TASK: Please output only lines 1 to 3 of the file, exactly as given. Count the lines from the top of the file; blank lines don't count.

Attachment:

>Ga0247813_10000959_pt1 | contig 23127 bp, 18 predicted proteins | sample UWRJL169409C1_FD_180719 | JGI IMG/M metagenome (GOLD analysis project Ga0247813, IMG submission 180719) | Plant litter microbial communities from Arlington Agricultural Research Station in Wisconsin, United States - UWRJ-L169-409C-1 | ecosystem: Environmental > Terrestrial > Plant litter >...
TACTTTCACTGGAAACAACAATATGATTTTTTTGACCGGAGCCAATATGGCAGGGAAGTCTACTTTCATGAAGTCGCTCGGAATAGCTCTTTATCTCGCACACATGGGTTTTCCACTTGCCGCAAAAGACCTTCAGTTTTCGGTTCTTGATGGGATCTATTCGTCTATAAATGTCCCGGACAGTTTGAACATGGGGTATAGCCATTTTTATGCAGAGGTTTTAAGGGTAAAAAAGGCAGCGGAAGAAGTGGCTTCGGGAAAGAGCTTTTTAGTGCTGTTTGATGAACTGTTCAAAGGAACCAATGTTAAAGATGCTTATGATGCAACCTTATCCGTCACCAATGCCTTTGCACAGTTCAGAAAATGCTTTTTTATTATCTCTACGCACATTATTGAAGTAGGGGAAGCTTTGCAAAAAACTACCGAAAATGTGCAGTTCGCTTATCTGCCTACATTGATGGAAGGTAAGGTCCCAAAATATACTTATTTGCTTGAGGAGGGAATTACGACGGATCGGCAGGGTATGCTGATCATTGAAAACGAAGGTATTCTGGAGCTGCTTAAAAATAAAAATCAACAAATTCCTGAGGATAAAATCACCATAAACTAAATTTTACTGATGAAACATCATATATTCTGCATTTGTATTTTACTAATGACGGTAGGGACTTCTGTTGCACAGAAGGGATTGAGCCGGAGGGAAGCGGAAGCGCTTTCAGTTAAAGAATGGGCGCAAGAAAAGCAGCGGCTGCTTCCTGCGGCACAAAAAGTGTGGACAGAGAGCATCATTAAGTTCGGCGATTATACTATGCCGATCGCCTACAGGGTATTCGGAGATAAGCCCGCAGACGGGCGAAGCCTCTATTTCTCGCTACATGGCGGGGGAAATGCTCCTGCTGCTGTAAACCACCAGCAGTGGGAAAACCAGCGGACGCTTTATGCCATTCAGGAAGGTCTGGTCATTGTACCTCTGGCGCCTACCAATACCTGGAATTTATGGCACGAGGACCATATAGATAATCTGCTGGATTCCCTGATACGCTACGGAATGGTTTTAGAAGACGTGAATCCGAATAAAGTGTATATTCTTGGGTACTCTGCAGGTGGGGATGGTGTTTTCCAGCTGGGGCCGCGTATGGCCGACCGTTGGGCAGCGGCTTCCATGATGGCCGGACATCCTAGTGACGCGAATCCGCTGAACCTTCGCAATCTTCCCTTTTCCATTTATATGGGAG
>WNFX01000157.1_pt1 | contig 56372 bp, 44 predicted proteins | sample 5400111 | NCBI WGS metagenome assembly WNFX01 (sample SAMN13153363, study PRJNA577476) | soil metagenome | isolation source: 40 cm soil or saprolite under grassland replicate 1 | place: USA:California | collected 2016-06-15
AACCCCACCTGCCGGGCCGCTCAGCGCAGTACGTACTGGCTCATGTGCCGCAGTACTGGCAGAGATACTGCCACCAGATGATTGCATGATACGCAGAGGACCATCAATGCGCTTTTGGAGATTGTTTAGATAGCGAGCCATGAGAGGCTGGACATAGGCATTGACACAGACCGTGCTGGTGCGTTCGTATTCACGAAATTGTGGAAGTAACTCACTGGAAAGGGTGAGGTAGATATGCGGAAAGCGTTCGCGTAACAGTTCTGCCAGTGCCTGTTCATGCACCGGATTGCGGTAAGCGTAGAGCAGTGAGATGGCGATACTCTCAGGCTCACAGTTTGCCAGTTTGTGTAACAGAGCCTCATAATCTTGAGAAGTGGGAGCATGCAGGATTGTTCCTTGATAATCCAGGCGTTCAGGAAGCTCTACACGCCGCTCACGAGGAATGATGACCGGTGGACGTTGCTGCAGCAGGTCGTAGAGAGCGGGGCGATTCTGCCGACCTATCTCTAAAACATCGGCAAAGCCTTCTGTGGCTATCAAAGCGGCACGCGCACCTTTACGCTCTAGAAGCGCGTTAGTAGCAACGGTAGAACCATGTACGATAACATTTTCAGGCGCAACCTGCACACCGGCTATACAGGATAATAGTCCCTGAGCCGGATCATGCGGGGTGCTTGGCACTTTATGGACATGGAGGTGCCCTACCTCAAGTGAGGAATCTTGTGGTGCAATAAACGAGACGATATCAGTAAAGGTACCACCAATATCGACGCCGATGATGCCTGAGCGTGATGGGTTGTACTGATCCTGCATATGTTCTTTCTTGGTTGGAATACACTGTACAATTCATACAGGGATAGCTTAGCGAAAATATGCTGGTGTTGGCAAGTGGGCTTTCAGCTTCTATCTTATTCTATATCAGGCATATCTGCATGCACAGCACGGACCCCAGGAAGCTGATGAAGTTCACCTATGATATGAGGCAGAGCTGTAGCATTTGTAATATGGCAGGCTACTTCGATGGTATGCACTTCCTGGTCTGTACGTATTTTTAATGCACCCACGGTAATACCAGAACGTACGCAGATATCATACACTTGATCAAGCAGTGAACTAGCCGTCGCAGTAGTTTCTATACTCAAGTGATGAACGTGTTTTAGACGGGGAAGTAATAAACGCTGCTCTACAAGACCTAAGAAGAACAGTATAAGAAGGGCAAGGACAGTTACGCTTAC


>Ga0247813_10000959_pt1 | contig 23127 bp, 18 predicted proteins | sample UWRJL169409C1_FD_180719 | JGI IMG/M metagenome (GOLD analysis project Ga0247813, IMG submission 180719) | Plant litter microbial communities from Arlington Agricultural Research Station in Wisconsin, United States - UWRJ-L169-409C-1 | ecosystem: Environmental > Terrestrial > Plant litter >...
TACTTTCACTGGAAACAACAATATGATTTTTTTGACCGGAGCCAATATGGCAGGGAAGTCTACTTTCATGAAGTCGCTCGGAATAGCTCTTTATCTCGCACACATGGGTTTTCCACTTGCCGCAAAAGACCTTCAGTTTTCGGTTCTTGATGGGATCTATTCGTCTATAAATGTCCCGGACAGTTTGAACATGGGGTATAGCCATTTTTATGCAGAGGTTTTAAGGGTAAAAAAGGCAGCGGAAGAAGTGGCTTCGGGAAAGAGCTTTTTAGTGCTGTTTGATGAACTGTTCAAAGGAACCAATGTTAAAGATGCTTATGATGCAACCTTATCCGTCACCAATGCCTTTGCACAGTTCAGAAAATGCTTTTTTATTATCTCTACGCACATTATTGAAGTAGGGGAAGCTTTGCAAAAAACTACCGAAAATGTGCAGTTCGCTTATCTGCCTACATTGATGGAAGGTAAGGTCCCAAAATATACTTATTTGCTTGAGGAGGGAATTACGACGGATCGGCAGGGTATGCTGATCATTGAAAACGAAGGTATTCTGGAGCTGCTTAAAAATAAAAATCAACAAATTCCTGAGGATAAAATCACCATAAACTAAATTTTACTGATGAAACATCATATATTCTGCATTTGTATTTTACTAATGACGGTAGGGACTTCTGTTGCACAGAAGGGATTGAGCCGGAGGGAAGCGGAAGCGCTTTCAGTTAAAGAATGGGCGCAAGAAAAGCAGCGGCTGCTTCCTGCGGCACAAAAAGTGTGGACAGAGAGCATCATTAAGTTCGGCGATTATACTATGCCGATCGCCTACAGGGTATTCGGAGATAAGCCCGCAGACGGGCGAAGCCTCTATTTCTCGCTACATGGCGGGGGAAATGCTCCTGCTGCTGTAAACCACCAGCAGTGGGAAAACCAGCGGACGCTTTATGCCATTCAGGAAGGTCTGGTCATTGTACCTCTGGCGCCTACCAATACCTGGAATTTATGGCACGAGGACCATATAGATAATCTGCTGGATTCCCTGATACGCTACGGAATGGTTTTAGAAGACGTGAATCCGAATAAAGTGTATATTCTTGGGTACTCTGCAGGTGGGGATGGTGTTTTCCAGCTGGGGCCGCGTATGGCCGACCGTTGGGCAGCGGCTTCCATGATGGCCGGACATCCTAGTGACGCGAATCCGCTGAACCTTCGCAATCTTCCCTTTTCCATTTATATGGGAG
>WNFX01000157.1_pt1 | contig 56372 bp, 44 predicted proteins | sample 5400111 | NCBI WGS metagenome assembly WNFX01 (sample SAMN13153363, study PRJNA577476) | soil metagenome | isolation source: 40 cm soil or saprolite under grassland replicate 1 | place: USA:California | collected 2016-06-15